How the Reformation Failed

The Reformers did not start out with a plan to found separated churches. Their goal was to reform the entire Latin church. In this they failed.

The paradox is sharp, and we need to feel its point and its edge if we Protestants are to reckon honestly with our history during this year of celebration.

The Reformation was genuinely a recovery of the gospel. Scott Hendrix (Recultivating the Vineyard) has argued that the Reformation was an effort to re-evangelize and Christianize an officially but superficially Christian civilization. In many ways, they succeeded, setting the church and the world on an unprecedented course.

They blasted erroneous medieval theologies of grace that, in practice, encouraged people to believe that God helps those who help themselves. The Catholic church had never denied the priesthood of the laity, but the Catholic church had obscured and compromised it in many ways; the Reformers restored the biblical understanding of Christian priesthood. The Reformers trained ministers to teach the Bible, and taught the Bible to the laity; they developed institutions of oversight and discipline to ensure that Christians and their leaders were living Christianly. Partly (though not entirely) provoked by the Reformers, the Catholic church went through a significant reformation of its own.

Some have charged that the Reformers were willing to split the church because they had little interest in visible unity, but that is false. All the Reformers and all Protestant confessions stressed the unity and catholicity of the church. Calvin lamented the “mutilation” of Christ’s body.

Far from denying or downplaying the visibility of the church, the Reformation was an effort to make the church visible. The Catholic church was certainly visible, but what was visible was the church’s power and wealth and social prominence. Yet the essence of the church – the communion of the saints – was hidden. If you walked into a sixteenth-century Catholic church, you’d see a priest performing the Mass but you wouldn’t see the laity sharing the Eucharistic meal; if you walked into a Protestant church, you’d see the saints eating bread and drinking wine, holy ones receiving the holy things, the table communion of saints made visible.

All this merely sharpens the paradox of the Reformation. The Reformers recovered the gospel, and emphasized the unity and catholicity of the church as an implication of the gospel. Yet they left the church divided.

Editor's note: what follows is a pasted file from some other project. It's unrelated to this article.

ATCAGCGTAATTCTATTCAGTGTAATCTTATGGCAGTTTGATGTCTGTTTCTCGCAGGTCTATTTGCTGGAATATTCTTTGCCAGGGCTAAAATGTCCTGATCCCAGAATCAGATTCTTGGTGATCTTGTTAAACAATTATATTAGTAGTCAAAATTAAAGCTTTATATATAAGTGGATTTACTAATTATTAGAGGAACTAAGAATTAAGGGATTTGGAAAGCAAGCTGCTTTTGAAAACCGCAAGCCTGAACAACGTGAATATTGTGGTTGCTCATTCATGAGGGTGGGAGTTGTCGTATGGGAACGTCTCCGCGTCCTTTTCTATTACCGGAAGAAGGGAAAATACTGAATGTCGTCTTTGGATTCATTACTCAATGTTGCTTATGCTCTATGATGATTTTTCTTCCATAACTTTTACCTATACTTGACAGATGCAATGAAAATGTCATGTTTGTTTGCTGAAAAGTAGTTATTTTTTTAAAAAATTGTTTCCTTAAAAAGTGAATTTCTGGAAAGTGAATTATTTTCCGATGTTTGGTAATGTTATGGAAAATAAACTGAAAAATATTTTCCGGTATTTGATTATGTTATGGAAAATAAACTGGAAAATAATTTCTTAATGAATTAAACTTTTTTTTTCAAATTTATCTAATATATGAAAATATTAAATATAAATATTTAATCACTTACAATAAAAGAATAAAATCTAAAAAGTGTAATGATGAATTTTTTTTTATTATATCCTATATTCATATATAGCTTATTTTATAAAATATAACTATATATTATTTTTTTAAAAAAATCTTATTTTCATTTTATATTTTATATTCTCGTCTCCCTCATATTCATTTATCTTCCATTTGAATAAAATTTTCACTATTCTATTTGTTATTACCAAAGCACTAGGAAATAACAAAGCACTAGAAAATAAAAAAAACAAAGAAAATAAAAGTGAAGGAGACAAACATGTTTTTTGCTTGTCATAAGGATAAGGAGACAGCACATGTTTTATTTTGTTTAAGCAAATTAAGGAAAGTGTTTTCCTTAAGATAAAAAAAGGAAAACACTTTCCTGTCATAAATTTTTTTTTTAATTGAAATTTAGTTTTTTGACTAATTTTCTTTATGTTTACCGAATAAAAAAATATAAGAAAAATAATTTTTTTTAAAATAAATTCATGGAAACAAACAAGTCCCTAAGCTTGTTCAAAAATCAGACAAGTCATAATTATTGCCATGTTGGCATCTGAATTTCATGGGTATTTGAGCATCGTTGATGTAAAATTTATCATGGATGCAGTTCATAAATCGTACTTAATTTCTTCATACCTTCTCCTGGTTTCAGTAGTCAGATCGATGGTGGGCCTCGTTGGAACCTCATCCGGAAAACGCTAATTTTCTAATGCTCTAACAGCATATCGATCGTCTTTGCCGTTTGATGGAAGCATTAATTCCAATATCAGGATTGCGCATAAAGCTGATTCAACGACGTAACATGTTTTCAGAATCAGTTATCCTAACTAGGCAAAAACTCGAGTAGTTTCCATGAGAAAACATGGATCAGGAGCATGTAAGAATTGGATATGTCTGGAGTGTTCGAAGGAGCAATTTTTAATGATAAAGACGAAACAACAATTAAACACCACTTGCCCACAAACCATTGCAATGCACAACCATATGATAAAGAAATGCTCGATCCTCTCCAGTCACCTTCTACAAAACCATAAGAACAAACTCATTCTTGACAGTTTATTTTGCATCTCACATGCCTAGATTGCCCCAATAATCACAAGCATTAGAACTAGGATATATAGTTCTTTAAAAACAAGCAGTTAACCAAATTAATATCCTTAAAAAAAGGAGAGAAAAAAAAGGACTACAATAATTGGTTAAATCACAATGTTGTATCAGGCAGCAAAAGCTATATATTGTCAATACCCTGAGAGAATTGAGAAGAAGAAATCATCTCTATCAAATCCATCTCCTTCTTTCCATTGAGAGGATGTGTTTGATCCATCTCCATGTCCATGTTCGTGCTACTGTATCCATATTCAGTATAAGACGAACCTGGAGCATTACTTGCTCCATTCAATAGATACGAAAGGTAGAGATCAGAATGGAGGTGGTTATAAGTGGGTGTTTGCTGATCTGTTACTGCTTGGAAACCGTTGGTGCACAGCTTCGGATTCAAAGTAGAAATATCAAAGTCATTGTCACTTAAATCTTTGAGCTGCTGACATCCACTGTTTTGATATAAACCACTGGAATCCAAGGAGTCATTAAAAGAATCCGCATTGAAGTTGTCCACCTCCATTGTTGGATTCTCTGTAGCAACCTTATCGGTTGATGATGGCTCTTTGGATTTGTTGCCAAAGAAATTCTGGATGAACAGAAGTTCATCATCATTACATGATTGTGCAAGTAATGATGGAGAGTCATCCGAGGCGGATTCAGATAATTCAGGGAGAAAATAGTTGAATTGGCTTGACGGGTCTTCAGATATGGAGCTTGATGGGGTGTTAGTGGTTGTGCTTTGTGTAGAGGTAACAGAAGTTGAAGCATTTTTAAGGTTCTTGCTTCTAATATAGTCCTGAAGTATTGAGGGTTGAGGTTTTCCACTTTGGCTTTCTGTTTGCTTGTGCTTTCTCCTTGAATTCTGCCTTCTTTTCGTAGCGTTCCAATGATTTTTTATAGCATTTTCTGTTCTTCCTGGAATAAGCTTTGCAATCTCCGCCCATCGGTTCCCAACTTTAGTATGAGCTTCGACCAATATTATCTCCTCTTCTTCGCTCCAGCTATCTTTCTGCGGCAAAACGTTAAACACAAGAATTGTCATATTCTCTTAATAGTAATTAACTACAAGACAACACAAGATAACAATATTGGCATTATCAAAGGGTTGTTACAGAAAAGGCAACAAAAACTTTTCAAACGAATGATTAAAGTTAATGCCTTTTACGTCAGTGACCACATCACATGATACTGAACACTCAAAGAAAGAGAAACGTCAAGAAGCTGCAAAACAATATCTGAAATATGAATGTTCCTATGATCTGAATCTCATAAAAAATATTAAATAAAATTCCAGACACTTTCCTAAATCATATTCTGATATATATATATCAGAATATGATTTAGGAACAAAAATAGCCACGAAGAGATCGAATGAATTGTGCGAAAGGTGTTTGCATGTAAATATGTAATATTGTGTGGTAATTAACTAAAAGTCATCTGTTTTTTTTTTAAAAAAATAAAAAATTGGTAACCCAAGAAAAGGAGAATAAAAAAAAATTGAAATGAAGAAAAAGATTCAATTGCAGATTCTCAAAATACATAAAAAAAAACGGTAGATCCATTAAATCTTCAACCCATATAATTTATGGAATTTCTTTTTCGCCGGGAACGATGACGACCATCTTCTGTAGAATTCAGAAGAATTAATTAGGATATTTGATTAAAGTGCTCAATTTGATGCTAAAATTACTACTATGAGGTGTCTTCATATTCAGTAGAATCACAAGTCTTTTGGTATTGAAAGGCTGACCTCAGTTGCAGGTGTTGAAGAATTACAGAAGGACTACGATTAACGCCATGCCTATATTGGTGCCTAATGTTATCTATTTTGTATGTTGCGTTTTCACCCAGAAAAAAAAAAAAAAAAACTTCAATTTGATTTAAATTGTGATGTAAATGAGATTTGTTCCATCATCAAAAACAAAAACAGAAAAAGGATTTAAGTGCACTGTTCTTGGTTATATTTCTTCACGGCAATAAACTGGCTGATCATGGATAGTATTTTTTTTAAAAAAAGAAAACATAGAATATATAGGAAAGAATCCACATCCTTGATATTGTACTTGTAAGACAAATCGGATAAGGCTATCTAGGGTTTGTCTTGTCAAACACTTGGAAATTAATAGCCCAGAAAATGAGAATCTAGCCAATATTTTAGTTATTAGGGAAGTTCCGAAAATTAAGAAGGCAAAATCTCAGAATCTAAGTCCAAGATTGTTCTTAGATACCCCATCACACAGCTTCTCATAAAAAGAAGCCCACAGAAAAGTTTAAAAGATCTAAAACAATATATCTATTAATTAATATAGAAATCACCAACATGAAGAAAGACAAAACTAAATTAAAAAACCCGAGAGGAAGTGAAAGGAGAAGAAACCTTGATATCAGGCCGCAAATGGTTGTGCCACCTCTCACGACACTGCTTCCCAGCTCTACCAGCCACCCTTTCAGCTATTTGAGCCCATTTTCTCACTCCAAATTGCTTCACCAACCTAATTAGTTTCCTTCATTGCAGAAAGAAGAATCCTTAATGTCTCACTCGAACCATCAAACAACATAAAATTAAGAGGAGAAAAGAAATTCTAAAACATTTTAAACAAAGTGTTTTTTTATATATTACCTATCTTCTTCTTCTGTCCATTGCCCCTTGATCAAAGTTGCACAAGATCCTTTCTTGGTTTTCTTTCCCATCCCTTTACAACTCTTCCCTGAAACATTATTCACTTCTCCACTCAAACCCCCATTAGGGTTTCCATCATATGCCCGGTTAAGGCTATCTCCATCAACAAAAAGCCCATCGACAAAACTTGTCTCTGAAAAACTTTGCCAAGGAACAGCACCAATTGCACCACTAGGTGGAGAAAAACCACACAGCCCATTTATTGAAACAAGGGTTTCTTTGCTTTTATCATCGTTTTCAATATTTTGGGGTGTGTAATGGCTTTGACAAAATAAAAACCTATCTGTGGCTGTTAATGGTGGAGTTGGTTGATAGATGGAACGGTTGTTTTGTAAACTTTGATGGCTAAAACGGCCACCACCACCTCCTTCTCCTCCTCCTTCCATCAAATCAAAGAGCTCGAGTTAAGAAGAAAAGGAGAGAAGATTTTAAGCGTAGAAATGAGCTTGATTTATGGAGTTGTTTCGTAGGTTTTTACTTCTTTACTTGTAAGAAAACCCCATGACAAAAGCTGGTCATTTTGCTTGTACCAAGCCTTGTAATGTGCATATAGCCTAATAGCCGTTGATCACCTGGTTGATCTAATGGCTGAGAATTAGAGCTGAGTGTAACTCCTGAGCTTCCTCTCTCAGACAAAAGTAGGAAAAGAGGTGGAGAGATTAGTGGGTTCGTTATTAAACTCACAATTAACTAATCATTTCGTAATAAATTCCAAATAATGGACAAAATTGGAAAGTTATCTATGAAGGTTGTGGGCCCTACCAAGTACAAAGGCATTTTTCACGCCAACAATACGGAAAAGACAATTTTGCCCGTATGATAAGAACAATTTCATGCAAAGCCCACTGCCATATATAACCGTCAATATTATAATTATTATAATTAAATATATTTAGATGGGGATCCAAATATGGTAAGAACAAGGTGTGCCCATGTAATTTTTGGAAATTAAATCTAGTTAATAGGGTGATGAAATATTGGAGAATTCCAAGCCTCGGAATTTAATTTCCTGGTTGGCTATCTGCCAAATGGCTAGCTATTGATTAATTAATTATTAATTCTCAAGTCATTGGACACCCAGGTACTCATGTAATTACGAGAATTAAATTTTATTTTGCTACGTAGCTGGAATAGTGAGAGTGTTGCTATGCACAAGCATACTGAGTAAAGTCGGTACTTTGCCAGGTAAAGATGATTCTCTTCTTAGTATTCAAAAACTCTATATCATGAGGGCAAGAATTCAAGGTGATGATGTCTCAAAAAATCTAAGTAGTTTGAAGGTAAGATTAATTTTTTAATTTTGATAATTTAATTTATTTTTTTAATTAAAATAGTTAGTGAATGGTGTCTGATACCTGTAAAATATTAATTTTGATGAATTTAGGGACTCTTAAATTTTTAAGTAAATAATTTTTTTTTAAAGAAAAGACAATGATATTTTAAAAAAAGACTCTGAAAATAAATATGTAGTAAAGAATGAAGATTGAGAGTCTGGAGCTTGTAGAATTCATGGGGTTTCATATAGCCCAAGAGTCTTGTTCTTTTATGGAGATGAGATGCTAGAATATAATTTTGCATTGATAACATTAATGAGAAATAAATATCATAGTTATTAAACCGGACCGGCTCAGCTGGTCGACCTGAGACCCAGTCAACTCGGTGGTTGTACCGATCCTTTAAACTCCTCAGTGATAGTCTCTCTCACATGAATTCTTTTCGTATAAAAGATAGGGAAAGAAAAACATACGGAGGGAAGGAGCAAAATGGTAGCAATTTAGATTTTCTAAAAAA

As Lee Palmer Wandel (The Reformation) has pointed out, the fragmentation of the church was pervasive, deep, and unprecedented. In 1500, the word “Christian” was univocal; by 1600, there were a variety of definitions of the word, and Christians of one sort didn’t necessarily recognize Christians of other sorts as Christians. In 1500, a Christian could travel from one end of Europe to another without fear of persecution; by 1600, every form of Christianity was illegal somewhere in Europe. In 1500, the Latin Mass was the church’s liturgy throughout Western Europe; by 1600, several different, mutually exclusive, Eucharistic liturgies were enacted across Europe.

The division penetrated to families and neighborhooods. Catholics whose children married in non-sacramental Protestant weddings considered their own grandchildren to be bastards. Time was reckoned differently in different parts of Europe: Catholics and Protestants lived in different time zones.

How did this happen? How did a Reformation committed to the gospel, catholicity, and unity shatter the Western church and European civilization?

The Catholic church itself was one of the main culprits. Luther complained that his arguments were never engaged or debated. When he appeared before Catholic authorities, they simply demanded that he recant. Luther was excommunicated within a few short years of the 95 Theses, without receiving a serious much less a sympathetic hearing. During the early decades of the sixteenth century, reformers within the Catholic church were squeezed out or silenced. Among the “what might have beens?” of the sixteenth century, this one is central: What if the Catholic church had recognized Luther, as many Catholics do today, as a “witness to the gospel”?

More theologically, the divisions were God’s mysterious work. God makes and remakes the world by dividing and reuniting. He created by separating light and darkness, waters above and below, land and sea. He created Eve by splitting Adam in two. Every prophet sent to Israel came with a sword. Moses, Samuel, Elijah and Elisha, Isaiah, Jeremiah, Jesus: All of them gathered people who wanted to hear Yahweh’s word, and aroused the hostility of those who closed their ears. Splits happen, and when God begins to renew His church, we can expect division.